In this case, the plaintiff went to trial against various police officers, claiming false arrest and excessive force. The trial lasted 11 days. The jury returned a verdict in favor of all the police officers except for one, Liberatore. But the jury also awarded plaintiff zero dollars for pain and suffering. And while the jury determined that Liberatore was liable for punitive damages, the jury awarded plaintiff zero damages in punitive damages. Plaintiff does get one dollar in nominal damages. The verdict was therefore an appeal waiting to happen. But the Court of Appeals affirms and plaintiff gets zero.
The case is Warr v. Liberatore, a summary order issued on March 29. Plaintiff's best argument is that the jury issued an inconsistent verdict in finding that defendant was liable to him for punitive damages, but that defendant does not have to pay any punitive damages. I have never seen such a verdict. Why would the jury find plaintiff has prevailed on a punitive damages claim but then award him nothing in punitives? So we got a good issue on appeal.
Appeals challenging inconsistent verdicts require the Court of Appeals to try to reconcile the verdicts. If any such reconciliation exists, then the appeal will fail. The Second Circuit (Bianco, Parker and Lynch) says the jury instructions said the defendant could be liable for punitives if he maliciously or wantonly used excessive force against plaintiff. The instructions also said that punitive damages are discretionary with the jury, which means the jury does not have to issue them. These are standard jury instructions in police misconduct cases.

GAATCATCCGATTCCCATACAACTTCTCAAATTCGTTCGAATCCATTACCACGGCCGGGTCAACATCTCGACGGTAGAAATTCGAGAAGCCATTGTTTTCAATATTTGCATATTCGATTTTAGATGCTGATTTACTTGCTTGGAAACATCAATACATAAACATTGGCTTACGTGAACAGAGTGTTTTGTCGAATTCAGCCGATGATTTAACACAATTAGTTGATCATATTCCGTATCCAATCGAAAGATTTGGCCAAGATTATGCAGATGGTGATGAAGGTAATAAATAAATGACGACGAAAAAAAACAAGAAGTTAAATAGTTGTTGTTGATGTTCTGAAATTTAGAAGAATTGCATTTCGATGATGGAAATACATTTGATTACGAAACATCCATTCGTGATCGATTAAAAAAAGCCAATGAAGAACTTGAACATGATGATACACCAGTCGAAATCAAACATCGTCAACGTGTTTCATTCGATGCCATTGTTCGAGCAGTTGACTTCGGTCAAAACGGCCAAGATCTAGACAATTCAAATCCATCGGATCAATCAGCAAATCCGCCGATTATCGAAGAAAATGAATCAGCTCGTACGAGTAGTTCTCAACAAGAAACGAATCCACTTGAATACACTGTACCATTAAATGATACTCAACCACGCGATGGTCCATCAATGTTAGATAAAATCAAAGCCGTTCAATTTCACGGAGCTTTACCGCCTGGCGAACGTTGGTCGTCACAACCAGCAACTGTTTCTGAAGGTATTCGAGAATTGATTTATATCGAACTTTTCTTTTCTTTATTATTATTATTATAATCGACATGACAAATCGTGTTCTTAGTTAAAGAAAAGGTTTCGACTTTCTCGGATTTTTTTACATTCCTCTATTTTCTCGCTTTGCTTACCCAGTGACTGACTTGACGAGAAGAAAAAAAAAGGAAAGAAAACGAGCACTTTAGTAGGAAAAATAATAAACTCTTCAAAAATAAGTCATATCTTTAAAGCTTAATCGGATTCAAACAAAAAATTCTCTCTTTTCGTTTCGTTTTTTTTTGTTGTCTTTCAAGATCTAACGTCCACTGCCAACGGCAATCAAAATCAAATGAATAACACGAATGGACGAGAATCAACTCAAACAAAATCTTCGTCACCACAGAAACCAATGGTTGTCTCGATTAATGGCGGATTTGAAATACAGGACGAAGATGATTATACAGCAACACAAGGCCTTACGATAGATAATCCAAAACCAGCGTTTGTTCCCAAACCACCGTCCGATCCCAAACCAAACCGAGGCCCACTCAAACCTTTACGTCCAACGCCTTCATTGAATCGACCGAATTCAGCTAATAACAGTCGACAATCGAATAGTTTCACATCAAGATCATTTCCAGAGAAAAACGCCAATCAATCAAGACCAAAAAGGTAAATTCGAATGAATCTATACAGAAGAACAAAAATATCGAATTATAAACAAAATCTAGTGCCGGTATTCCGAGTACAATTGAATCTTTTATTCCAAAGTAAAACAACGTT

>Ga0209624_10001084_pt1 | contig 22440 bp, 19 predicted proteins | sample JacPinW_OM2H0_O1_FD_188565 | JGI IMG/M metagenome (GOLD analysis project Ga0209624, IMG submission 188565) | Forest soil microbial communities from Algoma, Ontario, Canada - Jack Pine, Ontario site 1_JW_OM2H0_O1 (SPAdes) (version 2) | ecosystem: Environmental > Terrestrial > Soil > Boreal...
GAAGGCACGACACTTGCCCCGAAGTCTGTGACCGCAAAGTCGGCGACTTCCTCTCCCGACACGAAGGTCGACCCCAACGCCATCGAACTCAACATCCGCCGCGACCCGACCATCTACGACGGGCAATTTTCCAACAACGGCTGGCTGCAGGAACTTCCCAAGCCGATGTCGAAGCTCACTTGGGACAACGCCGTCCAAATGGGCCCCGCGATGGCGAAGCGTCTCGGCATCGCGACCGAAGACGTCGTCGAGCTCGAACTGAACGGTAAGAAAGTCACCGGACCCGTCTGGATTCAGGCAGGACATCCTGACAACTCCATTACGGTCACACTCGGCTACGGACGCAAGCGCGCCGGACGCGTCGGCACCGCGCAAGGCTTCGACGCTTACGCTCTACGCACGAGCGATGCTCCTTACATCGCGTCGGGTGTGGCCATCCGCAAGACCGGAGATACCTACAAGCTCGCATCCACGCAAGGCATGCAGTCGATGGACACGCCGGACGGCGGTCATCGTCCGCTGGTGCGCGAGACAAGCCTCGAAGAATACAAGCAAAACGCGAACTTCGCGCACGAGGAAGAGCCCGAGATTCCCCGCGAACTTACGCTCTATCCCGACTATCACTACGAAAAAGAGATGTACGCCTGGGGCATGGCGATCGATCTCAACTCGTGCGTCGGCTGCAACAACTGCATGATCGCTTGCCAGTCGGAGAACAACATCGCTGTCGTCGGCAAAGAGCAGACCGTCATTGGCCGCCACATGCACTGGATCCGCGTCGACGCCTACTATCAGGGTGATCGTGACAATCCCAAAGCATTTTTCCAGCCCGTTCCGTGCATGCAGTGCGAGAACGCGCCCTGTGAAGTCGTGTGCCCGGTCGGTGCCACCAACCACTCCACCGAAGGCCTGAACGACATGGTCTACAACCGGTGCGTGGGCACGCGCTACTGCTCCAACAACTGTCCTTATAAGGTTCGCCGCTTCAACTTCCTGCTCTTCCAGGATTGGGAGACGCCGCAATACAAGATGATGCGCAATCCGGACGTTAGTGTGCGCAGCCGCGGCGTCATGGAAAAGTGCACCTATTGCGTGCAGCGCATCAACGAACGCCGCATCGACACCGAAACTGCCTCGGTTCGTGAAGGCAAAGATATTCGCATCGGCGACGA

The Court does not see this as a complicated issue. It rules against plaintiff, reasoning as follows:
the jury could have found that Liberatore acted wantonly or maliciously in using excessive force but, under the particular circumstances of this case, that the finding of liability against Liberatore itself was sufficient punishment and deterrence. Moreover, viewing the verdict sheet as a whole, we find nothing in the general verdict or answers to special interrogatories that is inconsistent with the award amount or that would belie the jury’s clear written indication that it meant to award plaintiffs zero dollars in punitive damages."